06/04/04 — Duplin begins paying emergency medical technicians

View Archive

Duplin begins paying emergency medical technicians

By Bonnie Edwards
Published in News on June 4, 2004 2:00 PM

KENANSVILLE -- Duplin County has started paying emergency medical technicians to provide 24-hour coverage seven days a week.

The paid service is only in Warsaw and Kenansville at this point, but EMS Supervisor Jimmy Pate says countywide paid service is in the proposed budget for the fiscal year that begins next month.

The proposal is to have eight units in service to provide service 24 hours a day, Pate says. "We'll have to in the next 12 months," said Pate, who doesn't know how quickly that will happen. The county may have to phase them in a couple of units at a time.

The daytime schedule has changed from eight hours a day to 12 hours, and the emergency medical technicians are working 60 hours a week. Pate says the overtime expense is getting high.

Both towns had volunteer EMS service until they closed the squads for lack of people to work nights and weekends. Warsaw closed last year, then Kenansville shut down on April 1.

The county contracted with Johnston Ambulance Service to provide the service nights and weekends when Warsaw closed.

"We knew at that time we'd eventually have to go to 24-hour service," said Pate. "When Kenansville decided to close down, we went to work hiring four more people."

County maintenance workers converted part of the emergency services office in Kenansville to provide sleeping quarters and a day room. The work was finished by May 1, when the county started providing 24-hour coverage in the two towns.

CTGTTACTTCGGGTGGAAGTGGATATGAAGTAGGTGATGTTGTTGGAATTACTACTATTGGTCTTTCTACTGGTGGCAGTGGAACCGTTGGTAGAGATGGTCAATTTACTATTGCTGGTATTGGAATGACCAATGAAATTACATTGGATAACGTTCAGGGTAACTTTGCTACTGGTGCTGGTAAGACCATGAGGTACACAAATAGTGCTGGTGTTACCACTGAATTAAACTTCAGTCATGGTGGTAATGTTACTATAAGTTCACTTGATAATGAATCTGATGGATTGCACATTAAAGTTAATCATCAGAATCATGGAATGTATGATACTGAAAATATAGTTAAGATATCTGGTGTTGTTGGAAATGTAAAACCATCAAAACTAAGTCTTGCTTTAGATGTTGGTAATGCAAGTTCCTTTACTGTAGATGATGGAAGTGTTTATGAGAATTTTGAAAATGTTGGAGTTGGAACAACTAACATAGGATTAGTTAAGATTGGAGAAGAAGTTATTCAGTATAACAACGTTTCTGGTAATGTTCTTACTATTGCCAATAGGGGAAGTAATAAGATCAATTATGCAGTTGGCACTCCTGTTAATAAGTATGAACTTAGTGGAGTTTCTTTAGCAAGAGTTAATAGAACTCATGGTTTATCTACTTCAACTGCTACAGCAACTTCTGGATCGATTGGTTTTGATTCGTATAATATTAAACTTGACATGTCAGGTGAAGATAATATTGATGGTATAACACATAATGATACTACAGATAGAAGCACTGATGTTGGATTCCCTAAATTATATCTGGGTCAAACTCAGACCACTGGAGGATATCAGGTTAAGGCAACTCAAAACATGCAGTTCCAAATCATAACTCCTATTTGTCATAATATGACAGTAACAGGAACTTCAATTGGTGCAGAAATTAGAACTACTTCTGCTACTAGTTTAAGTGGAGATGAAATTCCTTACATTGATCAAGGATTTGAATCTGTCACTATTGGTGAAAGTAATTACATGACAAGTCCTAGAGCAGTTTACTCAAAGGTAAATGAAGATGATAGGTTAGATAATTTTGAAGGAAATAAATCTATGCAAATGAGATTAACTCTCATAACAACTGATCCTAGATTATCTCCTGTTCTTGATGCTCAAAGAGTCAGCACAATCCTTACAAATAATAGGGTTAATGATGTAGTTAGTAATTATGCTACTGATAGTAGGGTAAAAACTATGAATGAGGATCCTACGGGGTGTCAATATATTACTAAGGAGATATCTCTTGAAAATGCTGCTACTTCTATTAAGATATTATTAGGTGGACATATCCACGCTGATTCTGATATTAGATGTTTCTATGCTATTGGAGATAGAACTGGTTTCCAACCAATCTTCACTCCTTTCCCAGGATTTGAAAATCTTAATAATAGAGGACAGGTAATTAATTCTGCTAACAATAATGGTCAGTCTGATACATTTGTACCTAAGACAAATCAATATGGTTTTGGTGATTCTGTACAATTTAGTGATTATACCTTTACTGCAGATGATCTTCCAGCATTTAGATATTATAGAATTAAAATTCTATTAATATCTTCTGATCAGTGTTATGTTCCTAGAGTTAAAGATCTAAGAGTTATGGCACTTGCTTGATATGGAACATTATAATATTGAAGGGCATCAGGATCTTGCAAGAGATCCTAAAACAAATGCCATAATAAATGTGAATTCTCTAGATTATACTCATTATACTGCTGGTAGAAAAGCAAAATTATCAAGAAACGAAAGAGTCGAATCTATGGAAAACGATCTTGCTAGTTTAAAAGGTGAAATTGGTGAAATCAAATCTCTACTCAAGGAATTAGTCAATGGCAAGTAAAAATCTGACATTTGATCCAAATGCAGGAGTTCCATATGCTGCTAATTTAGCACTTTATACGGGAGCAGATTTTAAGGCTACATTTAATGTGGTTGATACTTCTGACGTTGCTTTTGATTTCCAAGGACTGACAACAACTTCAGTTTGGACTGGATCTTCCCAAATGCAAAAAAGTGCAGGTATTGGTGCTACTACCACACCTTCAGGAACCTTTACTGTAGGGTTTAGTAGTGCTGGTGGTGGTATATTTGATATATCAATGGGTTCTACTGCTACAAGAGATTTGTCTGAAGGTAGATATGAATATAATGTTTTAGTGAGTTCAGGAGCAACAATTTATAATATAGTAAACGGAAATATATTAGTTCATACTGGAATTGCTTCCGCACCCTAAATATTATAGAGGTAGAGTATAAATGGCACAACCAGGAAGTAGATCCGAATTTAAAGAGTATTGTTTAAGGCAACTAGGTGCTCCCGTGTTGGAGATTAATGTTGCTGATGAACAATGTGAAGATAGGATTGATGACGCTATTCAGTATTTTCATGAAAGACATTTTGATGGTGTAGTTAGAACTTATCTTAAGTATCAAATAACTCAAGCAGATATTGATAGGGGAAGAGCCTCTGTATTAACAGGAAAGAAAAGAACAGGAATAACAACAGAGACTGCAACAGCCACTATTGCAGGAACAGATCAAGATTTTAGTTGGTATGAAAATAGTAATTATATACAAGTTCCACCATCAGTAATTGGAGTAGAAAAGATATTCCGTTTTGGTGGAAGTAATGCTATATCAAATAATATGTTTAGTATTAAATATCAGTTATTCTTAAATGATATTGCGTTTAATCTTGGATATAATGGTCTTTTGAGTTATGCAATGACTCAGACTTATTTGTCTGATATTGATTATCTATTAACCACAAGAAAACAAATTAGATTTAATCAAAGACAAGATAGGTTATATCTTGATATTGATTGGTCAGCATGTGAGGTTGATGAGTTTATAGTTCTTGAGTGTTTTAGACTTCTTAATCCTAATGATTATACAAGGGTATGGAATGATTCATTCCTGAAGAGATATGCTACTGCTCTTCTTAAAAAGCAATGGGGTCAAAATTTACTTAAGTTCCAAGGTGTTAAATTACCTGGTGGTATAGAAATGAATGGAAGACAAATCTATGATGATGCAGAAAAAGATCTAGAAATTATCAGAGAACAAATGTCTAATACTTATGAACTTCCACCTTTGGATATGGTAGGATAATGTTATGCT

Since then, he said, two other squads have complained about having trouble finding enough volunteers to provide coverage nights and weekends. He would not say which ones.

"The other four rescue squads are holding their own," he said. "But they're not getting any new people. A lot are getting ready to retire out.

"People now who take the EMT classes are looking for a job. There's not a lot of them who want to ride all day and then volunteer that night."

The county is going to need more sleeping quarters when the paid service becomes countywide, he said. All but two of the squads, Wallace and Magnolia, are operating out of fire stations, and most fire stations do not have sleeping quarters.

He said it will help if more of the fire departments will begin providing first responders. Two of them, Calypso and Oak Wolf, already provide first responders to all calls. Wallace provides them to traffic accidents. The county's paid Basic Life Support Team usually arrives on the scene of accidents before the ambulance does, he said.

Pate said the county wants to provide service at the paramedic level. He said it would take about a year at the most if the county hired all new paramedics, but that's not going to happen.

The basic level EMTs who are with the county will continue at their level until they upgrade. "They can stay 'basic' if they want to," says Pate, "but I think most will be interested in upgrading to the intermediate level or the paramedic level."

Duplin has 10 EMTs certified at the intermediate level. All but two of them are working at the basic level. Pleasant Grove is the only intermediate-certified squad in the county.